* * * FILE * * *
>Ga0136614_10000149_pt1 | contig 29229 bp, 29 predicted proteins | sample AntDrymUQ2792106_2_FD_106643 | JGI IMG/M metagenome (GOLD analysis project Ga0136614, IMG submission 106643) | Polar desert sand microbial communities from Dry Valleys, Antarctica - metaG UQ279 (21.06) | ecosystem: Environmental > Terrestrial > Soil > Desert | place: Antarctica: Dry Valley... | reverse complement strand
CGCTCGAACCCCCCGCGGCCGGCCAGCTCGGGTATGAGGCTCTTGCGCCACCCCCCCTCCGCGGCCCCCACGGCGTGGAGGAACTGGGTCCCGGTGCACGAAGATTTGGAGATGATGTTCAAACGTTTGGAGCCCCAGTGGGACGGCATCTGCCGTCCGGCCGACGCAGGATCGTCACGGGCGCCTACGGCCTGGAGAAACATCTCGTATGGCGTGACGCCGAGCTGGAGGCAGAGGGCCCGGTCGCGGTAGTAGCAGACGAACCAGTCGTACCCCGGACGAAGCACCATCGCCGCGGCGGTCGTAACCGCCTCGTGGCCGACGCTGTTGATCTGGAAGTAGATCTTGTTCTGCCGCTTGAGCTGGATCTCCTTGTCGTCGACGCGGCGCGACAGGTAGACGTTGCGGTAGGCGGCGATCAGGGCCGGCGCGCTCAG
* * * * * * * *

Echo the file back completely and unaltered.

>Ga0136614_10000149_pt1 | contig 29229 bp, 29 predicted proteins | sample AntDrymUQ2792106_2_FD_106643 | JGI IMG/M metagenome (GOLD analysis project Ga0136614, IMG submission 106643) | Polar desert sand microbial communities from Dry Valleys, Antarctica - metaG UQ279 (21.06) | ecosystem: Environmental > Terrestrial > Soil > Desert | place: Antarctica: Dry Valley... | reverse complement strand
CGCTCGAACCCCCCGCGGCCGGCCAGCTCGGGTATGAGGCTCTTGCGCCACCCCCCCTCCGCGGCCCCCACGGCGTGGAGGAACTGGGTCCCGGTGCACGAAGATTTGGAGATGATGTTCAAACGTTTGGAGCCCCAGTGGGACGGCATCTGCCGTCCGGCCGACGCAGGATCGTCACGGGCGCCTACGGCCTGGAGAAACATCTCGTATGGCGTGACGCCGAGCTGGAGGCAGAGGGCCCGGTCGCGGTAGTAGCAGACGAACCAGTCGTACCCCGGACGAAGCACCATCGCCGCGGCGGTCGTAACCGCCTCGTGGCCGACGCTGTTGATCTGGAAGTAGATCTTGTTCTGCCGCTTGAGCTGGATCTCCTTGTCGTCGACGCGGCGCGACAGGTAGACGTTGCGGTAGGCGGCGATCAGGGCCGGCGCGCTCAG